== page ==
One man's failure is another man's opportunity. That is the philosophical approach the owners of InteSys Technologies Inc. of Gilbert, Ariz., pursued in their purchase of the injection molding unit of Cimco Inc., the Costa Mesa, Calif., firm whose recent history included financial troubles and internal strife between the former owner, the board of directors and stockholders.
``It boils down to seeing the opportunities that exist there,'' said Nicholas Smeed, InteSys vice president of human resources and corporate development.
Smeed also is one of the six original majority owners who acquired InteSys from DSM NV in 1992.
InteSys purchased the Cimco molding unit from Cleveland's M.A. Hanna Co., which bought Cimco in January for its Compounding Technology Inc. division. Cimco's molding operations will be renamed InteSys Technologies West Inc.
Smeed said the assets include some real estate, machinery and equipment. Although some of the 80 presses are older, Smeed said they have been maintained exceptionally well.
The real estate includes the two original buildings where the company began, across the street from the current main manufacturing facility. One houses Medical Molding Corp. of America, which molds custom medical components and proprietary respiratory devices, and the other houses the tool shop and some value-added operations. Also included in the real estate is a 114,000-square-foot molding plant in Dayton, Nev.
Cimco operates out of five buildings in the Costa Mesa complex, with three of those, including the main manufacturing facility, leased from Mesa Leasing Co. Mesa is a partnership between Cimco and Russell T. Gilbert, former president and chief executive officer of Cimco.
However, the status of that partnership and the question of who exactly is the sole general partner in Mesa Leasing Co. is being disputed in a lawsuit filed in March by Gilbert against Hanna. Gilbert wanted to repurchase the molding unit from Hanna, but negotiations broke down, and Gilbert filed a multimillion-dollar lawsuit against Hanna.
Smeed would not comment on that suit, saying only that any dispute Gilbert has is ``strictly between Hanna and Mr. Gilbert,'' and that it has no effect on InteSys' asset purchase agreement with Hanna.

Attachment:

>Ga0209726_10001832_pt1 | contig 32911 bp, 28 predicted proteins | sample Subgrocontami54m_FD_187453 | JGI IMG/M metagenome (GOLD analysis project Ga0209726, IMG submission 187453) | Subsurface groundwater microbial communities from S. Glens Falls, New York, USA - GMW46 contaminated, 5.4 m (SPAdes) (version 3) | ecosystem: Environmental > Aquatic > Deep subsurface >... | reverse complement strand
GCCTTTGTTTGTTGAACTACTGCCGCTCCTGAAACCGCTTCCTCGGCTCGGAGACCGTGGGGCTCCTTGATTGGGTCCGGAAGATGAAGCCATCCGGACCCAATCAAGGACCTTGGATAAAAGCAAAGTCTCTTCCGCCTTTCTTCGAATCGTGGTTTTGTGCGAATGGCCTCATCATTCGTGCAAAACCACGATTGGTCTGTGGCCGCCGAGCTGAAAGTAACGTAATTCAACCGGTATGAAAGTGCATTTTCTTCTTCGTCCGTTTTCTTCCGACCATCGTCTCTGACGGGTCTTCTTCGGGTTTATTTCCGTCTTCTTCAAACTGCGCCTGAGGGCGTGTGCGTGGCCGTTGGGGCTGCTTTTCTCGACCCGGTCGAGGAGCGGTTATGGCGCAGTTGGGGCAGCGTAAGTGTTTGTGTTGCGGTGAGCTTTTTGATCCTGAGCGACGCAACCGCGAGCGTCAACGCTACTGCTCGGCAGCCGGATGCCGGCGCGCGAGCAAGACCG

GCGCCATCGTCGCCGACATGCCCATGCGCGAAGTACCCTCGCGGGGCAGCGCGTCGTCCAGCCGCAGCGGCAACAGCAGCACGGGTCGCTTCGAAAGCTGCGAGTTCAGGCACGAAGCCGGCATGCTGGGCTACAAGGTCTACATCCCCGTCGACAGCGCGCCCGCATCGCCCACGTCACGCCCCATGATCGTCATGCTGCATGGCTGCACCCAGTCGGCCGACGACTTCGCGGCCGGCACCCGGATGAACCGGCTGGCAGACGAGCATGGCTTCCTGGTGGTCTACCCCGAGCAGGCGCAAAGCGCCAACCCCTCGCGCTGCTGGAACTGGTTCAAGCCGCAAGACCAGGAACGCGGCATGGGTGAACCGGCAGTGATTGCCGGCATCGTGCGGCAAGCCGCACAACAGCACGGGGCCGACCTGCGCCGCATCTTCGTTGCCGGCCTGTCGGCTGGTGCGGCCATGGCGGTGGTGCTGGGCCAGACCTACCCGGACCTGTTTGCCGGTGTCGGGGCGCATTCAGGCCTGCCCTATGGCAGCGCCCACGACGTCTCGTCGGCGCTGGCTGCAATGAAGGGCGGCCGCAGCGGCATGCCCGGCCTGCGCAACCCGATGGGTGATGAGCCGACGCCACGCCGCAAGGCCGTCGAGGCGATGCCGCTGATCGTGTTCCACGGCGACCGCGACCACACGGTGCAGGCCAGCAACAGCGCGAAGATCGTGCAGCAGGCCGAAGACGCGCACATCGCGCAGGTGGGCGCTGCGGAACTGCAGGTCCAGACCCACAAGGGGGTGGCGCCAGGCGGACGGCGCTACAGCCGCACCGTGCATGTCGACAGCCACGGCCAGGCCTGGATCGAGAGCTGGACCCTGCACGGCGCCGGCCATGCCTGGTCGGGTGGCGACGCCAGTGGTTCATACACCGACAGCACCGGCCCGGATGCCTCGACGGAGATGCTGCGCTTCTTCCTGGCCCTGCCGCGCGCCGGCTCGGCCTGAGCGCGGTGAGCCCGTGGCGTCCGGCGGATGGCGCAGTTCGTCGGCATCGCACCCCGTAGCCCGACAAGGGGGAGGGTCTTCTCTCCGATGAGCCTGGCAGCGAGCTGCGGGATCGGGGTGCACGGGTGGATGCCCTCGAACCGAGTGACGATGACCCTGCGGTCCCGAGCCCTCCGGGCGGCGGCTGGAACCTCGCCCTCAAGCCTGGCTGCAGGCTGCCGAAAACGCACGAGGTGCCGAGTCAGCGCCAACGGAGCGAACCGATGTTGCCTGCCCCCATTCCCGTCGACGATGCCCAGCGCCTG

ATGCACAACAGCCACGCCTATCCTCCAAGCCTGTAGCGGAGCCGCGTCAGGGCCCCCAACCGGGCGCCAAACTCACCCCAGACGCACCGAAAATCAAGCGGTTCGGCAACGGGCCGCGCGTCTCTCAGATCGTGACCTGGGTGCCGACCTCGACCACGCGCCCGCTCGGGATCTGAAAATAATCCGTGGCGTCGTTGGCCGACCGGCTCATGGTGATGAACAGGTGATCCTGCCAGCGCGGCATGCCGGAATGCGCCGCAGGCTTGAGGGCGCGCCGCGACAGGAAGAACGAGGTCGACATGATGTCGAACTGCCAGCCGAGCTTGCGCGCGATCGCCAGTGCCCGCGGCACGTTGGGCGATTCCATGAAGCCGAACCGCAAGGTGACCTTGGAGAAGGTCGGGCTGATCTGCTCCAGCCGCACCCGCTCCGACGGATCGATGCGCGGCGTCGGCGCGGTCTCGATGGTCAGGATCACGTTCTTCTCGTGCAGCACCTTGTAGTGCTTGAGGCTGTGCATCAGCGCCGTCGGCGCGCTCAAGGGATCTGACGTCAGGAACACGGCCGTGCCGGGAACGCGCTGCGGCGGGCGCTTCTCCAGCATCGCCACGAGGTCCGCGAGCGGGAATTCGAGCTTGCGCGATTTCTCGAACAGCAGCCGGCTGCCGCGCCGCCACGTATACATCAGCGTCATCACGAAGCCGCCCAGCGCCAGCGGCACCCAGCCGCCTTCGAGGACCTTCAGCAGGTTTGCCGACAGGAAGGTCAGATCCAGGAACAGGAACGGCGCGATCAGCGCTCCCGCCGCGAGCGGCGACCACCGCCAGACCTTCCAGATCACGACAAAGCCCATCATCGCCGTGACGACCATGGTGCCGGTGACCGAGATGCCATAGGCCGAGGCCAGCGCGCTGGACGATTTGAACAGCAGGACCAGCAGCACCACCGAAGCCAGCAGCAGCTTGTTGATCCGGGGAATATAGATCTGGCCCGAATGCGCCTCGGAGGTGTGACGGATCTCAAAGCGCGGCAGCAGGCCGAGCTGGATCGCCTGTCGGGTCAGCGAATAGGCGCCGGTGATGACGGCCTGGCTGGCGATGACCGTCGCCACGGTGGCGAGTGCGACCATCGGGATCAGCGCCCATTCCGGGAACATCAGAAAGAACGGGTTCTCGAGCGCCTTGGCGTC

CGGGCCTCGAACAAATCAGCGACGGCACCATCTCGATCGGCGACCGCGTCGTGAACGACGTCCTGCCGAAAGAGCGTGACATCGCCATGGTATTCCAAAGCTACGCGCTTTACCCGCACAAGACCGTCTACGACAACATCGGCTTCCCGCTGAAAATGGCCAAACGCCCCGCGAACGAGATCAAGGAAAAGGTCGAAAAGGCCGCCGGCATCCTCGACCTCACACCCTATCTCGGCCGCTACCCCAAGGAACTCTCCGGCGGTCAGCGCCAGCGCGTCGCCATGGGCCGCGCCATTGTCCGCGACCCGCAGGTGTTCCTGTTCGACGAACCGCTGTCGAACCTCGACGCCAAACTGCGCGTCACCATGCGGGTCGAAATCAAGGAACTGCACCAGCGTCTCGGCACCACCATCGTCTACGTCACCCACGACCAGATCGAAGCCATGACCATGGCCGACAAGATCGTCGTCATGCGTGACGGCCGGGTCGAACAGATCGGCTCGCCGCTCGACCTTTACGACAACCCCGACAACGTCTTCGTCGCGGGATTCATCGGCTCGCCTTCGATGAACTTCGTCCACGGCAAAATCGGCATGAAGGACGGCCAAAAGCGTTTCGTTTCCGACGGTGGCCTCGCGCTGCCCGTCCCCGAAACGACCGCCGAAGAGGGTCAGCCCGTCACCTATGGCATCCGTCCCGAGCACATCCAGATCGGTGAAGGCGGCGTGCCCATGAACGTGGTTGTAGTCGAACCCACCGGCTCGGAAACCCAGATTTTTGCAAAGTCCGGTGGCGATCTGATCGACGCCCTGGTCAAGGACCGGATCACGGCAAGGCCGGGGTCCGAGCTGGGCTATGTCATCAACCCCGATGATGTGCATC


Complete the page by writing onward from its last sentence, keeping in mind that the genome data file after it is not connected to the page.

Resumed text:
Smeed said InteSys is looking at all its options with regard to the various facilities, and will determine at a later date whether to consolidate operations into another leased or purchased facility, or move the operations from Costa Mesa to the Dayton plant, which now houses 20 presses.
``This entire deal has been fast-tracked and there's still a lot of decisions that we have yet to make regarding the company,'' Smeed said.
InteSys' strategy in purchasing the assets of Cimco is to achieve greater diversification. InteSys primarily serves the automotive and telecommunications industries.
In a December interview, Inte-Sys President Greg Layne ac-knowledged that 1996 would be a slow year for the telecommunications industry due to large inventories and lower-than-expected demand for cellular telephones, particularly in the U.S. market. InteSys is a major supplier to Motorola Inc.
``This will help us get diversified quicker than we would have otherwise,'' Smeed said, adding that Cimco has ``a pretty good, solid base of customers'' that will provide partnership opportunities. He declined to name any of the customers.
InteSys' growth has come largely from contract manufacturing. InteSys offers tool design and building, molding, and extensive secondary and assembly operations, which allows it to supply finished goods to its customers.
Besides the Gilbert, Ariz., operation, which employs 900, InteSys has an arrangement with Offshore International, a shelter operator in Tucson, Ariz., that runs an industrial park near Guaymas, Mexico. The assembly operation, started during the fourth quarter of last year, employs about 100.
Smeed said the facility may add custom molding, which is ``conspicuously absent down there.''
``They need the technology for custom molding, and we'll be assessing at a later date how much we'll get into that market,'' he said.
Cimco now employs about 350. Smeed said no decision has been made on how many will be retained after InteSys takes over the operations.
``Anything we do, we'll do it very gradually,'' he said. ``We plan to spend a great deal of time talking with employees and [we will] see what they think.''
Smeed added that InteSys plans to operate the Costa Mesa plant as a separate company until the owners can make ``some good, solid decisions about employment.''
Although neither Hanna nor InteSys would comment on the sales price, Smeed said that Berkshire Partners Inc. of Boston, a minority partner in InteSys, helped the company obtain financing. The deal is expected to close June 25 or 26.
InteSys ranked 24th on Plastics News' 1996 survey of North American injection molders, with related sales of $126 million, up from $87 million the previous year. Cimco ranked 109th in the survey, with related sales of $38.2 million.